Take the opportunity to practice love, grow spiritually, handle difficult emotional times with grace, and take the next steps in representing Jesus to your world. Bruce Bruinsma

Psalm 24 reminds us, “The earth is the Lord’s, and all it contains, the world and all who dwell within it.”

Our current pandemic reminds us of how interconnected we are with the whole world. We can close physical borders and there are still viruses and relationships that cross over them. Our God transcends it all and we exist in this interconnected space. It seems strange to connect a virus and the idea of relationships. One kills us and the other is essential to life. Both are hard to identify but equally critical to our future.

I spotted an article recently pointing out the unusual increase in the divorce rate in both Italy and China. The author went on to suggest the reason was the quarantine requirements in both countries as they fight the pandemic. The reality of being in the same house or apartment for an extended time with your spouse/and or family should be an opportunity for a deepening relationship(s), not the destruction of it. Time together is so precious, and it is imperative we listen to what Jesus tells us about loving one another and then put it into practice.

With our technology, television, and travel, perhaps we have lost the ability to live together. The family is, or I believe, should be the cornerstone of every society. By filling every second of every day with outside inputs, perhaps there is not enough margin for us to even be together. The most common reason given for divorce in the United States is incompatibility. That’s just a long word to say the parties to the relationship can’t or won’t get along. Are the Christian virtues going the way of the declining church?

In various subcultures of America, single moms bear more children than married couples. The number of single moms and dads is skyrocketing. I believe this single parent reality will come clearly into focus during the next months. With schools closed and single parents still having to go work, who takes care of the kids? It sure would be handy to have a retired grandparent or two around to help. Perhaps grandparents in our churches who do not have children in the area could step in as surrogate grandparents and lend a badly needed hand.

Whenever any system is “stressed” we learn a lot about it. Our relationship systems are stressed in our culture. Again, with the added stress of the Coronavirus, we have the opportunity to learn about our relationships within our immediate family, extended family, and our spiritual families. Not only to learn about building and maintaining relationships, but also practicing the basic Christian virtue of love in those relationships. Here is a contemporary way of evaluating our relationships:  I’m wondering if we are willing to share our stash of toilet paper?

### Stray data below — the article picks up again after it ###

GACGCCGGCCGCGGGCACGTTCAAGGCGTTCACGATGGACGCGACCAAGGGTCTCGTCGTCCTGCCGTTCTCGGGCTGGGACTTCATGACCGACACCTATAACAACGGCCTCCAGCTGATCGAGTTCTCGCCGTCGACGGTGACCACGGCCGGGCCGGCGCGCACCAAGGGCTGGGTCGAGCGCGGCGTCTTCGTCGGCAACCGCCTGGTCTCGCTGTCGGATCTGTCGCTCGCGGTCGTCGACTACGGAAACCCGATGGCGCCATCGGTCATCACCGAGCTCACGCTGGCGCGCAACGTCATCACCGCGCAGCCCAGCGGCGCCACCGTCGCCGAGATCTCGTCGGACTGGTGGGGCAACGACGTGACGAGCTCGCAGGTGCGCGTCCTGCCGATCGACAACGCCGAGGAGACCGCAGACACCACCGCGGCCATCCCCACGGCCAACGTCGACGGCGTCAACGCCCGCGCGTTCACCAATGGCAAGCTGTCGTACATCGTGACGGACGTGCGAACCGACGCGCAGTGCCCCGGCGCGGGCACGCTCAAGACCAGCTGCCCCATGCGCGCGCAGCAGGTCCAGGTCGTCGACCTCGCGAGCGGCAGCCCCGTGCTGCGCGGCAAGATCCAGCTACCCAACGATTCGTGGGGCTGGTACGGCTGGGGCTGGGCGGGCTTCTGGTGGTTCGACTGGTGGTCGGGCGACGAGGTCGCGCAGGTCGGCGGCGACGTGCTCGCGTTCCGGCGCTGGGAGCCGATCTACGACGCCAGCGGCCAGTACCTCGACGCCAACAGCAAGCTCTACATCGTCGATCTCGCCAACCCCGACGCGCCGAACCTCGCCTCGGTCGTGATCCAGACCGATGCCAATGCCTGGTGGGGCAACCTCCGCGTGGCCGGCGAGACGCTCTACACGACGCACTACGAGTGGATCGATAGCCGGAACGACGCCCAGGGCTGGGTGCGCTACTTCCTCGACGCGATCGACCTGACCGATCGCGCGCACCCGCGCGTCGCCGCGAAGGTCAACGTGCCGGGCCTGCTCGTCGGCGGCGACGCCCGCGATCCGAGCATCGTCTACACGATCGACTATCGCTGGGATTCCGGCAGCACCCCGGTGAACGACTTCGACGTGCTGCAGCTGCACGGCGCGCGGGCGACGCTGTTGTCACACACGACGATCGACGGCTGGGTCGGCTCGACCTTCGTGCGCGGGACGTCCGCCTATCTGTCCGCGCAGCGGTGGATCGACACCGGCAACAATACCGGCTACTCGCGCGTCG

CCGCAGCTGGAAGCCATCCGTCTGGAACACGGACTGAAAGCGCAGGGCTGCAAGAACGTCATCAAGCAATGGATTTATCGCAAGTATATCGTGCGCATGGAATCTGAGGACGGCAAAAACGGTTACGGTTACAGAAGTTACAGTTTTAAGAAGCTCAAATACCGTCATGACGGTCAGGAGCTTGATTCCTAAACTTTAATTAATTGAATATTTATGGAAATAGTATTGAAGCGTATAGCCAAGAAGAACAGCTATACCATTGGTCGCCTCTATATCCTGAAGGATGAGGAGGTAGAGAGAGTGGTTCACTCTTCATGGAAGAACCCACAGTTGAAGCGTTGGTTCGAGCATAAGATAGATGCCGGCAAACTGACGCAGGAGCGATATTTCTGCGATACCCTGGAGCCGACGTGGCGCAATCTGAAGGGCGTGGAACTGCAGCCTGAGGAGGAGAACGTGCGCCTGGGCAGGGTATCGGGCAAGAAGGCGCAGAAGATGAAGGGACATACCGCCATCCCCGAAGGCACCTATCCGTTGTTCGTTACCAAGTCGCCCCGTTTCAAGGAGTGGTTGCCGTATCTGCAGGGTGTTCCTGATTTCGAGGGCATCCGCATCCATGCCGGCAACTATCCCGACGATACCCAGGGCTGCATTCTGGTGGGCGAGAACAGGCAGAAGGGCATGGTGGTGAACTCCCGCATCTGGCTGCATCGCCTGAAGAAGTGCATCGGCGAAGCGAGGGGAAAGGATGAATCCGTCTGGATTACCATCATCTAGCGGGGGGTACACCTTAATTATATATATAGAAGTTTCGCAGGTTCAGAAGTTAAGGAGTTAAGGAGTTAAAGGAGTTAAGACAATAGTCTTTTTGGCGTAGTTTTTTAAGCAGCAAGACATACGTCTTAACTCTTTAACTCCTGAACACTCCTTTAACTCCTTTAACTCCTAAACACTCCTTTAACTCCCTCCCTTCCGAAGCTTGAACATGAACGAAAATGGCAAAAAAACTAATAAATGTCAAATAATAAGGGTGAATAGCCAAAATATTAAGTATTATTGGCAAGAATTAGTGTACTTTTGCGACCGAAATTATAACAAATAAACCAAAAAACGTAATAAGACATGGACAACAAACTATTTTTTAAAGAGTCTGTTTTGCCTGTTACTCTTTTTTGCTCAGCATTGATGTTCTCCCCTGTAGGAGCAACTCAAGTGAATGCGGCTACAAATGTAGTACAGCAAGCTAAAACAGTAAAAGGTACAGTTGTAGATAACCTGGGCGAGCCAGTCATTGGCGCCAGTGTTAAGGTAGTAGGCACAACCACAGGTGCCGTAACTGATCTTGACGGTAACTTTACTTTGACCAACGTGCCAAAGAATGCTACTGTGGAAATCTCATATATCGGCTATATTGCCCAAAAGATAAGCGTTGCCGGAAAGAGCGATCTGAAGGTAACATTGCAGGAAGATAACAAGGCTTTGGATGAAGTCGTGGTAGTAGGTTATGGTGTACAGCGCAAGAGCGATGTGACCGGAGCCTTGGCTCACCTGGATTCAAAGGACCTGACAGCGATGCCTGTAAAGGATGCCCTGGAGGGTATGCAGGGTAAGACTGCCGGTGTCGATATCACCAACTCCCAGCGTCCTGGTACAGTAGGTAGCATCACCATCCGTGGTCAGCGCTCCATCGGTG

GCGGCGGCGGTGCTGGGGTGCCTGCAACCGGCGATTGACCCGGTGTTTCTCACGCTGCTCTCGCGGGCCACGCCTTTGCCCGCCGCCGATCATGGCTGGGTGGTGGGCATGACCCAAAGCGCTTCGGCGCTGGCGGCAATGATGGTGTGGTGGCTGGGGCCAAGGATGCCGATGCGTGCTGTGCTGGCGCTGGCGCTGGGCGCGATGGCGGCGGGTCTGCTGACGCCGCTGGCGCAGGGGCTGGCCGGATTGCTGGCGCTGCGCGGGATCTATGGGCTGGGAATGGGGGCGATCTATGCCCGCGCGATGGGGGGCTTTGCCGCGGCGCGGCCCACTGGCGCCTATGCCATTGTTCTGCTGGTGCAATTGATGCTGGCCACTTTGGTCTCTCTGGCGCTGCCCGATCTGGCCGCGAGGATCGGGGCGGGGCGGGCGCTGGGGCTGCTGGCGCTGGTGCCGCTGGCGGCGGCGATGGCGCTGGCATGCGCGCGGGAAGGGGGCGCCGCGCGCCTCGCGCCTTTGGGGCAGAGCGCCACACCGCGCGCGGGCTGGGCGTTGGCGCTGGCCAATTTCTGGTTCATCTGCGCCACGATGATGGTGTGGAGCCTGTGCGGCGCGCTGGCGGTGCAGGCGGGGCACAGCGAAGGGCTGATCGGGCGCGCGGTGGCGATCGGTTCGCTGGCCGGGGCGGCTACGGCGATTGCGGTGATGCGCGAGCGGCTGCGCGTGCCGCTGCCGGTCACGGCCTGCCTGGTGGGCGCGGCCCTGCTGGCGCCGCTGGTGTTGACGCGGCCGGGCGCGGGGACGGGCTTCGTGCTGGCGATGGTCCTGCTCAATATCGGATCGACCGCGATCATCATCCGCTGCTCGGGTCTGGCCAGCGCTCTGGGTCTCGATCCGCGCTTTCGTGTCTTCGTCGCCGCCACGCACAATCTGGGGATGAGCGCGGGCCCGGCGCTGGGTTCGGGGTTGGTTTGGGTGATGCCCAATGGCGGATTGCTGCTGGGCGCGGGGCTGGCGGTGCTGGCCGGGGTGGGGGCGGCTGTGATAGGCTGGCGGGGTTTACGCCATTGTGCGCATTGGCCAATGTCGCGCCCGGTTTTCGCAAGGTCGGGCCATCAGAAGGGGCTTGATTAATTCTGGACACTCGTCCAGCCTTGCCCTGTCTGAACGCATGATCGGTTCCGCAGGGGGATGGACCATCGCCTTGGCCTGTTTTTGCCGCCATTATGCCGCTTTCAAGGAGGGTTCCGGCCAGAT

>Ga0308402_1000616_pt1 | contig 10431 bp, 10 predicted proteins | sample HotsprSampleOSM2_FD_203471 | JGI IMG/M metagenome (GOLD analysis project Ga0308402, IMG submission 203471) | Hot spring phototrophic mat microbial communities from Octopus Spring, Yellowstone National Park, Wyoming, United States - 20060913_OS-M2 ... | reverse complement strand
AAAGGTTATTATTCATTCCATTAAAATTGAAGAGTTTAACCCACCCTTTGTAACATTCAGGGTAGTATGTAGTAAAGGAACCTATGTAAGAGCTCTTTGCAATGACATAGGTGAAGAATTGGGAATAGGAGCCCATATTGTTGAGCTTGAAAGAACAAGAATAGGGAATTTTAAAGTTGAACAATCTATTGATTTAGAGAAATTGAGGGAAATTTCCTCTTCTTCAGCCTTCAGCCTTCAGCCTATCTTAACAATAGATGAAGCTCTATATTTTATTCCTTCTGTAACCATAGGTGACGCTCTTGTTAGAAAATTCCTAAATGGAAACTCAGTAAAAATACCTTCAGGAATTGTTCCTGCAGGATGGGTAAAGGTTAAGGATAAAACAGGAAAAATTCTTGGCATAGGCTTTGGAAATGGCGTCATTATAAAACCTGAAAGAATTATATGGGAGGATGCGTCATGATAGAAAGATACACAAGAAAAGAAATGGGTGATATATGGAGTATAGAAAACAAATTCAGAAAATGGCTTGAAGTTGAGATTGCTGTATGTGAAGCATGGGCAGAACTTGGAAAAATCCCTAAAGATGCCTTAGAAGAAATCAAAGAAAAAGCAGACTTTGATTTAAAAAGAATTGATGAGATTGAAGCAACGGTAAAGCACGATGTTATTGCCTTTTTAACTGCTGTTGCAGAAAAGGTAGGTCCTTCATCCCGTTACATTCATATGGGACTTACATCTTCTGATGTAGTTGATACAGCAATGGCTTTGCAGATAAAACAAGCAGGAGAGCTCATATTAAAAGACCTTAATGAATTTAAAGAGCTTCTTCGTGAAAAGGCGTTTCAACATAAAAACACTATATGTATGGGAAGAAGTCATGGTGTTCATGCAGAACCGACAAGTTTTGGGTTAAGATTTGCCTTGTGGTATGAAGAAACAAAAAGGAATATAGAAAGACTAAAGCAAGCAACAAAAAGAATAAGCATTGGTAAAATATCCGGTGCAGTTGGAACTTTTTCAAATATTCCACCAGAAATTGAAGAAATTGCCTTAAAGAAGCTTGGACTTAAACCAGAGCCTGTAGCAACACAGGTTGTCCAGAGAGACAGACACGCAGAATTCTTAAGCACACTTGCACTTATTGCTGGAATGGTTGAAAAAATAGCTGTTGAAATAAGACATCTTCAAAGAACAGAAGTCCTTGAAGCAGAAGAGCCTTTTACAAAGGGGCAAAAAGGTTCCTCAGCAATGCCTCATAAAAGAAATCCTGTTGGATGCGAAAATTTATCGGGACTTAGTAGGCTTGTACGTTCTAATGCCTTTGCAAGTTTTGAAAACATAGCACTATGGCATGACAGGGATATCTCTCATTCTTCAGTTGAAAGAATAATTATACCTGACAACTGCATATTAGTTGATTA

Now is a time for church leadership to lead. Lead in identifying and teaching about maintaining and shoring up relationships. Lead in identifying ways we can reach out resulting in our finding new joy in service and extended relationships. It was interesting to note the President and his team trying hard to find its way through the complexities of the situation having mentioned the support they were getting from non-profits. However, they did not identify “Church” as one of those entities.

Has the church become so inwardly focused on itself that it is no longer the voice of Jesus to the people? Has the church become a meeting hall with a variety of self-serving programs? Jesus said, “Go, baptize and make disciples.” In that order and in that priority. He also appointed us as children of God to be His hands and feet to the world and that whatever we do is done in His Name!

I am also observing that a bigger challenge to the church is not out-in-the-open hostility from the world, but a growing trend to be seen as irrelevant. While there are more martyrs to the faith worldwide, in the Western world the challenge is much more insidious. When you become irrelevant, there is little opportunity to effectively deliver any message or to impact the world at all around us. It’s like the child jumping up and down to look in the window and be noticed. A tiring effort yielding little results.

Lest I close on such somber notes, there are multiple examples across the country where Jesus is represented well. Individual churches or groups of churches are relevant and making an impact.

I was impressed with the message sent to the churches by the leader of the Evangelical Covenant of Presbyterian Churches. Dana Allen wrote:

This is all to say – Church is not canceled even if your worship service has been. People need the gospel in word and deed, and this coronavirus situation may bring that need more prominently to the surface. There is a natural fear that arises with an unknown future and the short and long term physical and economic challenges that might occur on a macro or micro scale. However, in the midst of it all, we have an amazing opportunity to be a light for Jesus Christ as we live out what it looks like to be The Church in our communities, right here, right now.


So, all is not lost, yet we observe the drift to irrelevance. During the next six months, each of us in our own way will have unique opportunities to “minister” to those around us. Children, families, friends near and far, our neighborhood and workplace. Whenever there is fear, we have the opportunity to “bring the one who drives out fear” into the conversation by all we do and say. We will have more alone time, or time with just a few people, during the next months of the pandemic.

Here is what I believe is the bottom line: Take the opportunity to practice love, grow spiritually, handle difficult emotional times with grace, and take the next steps to represent the reality of Jesus to your world.

 We can all live with meaning.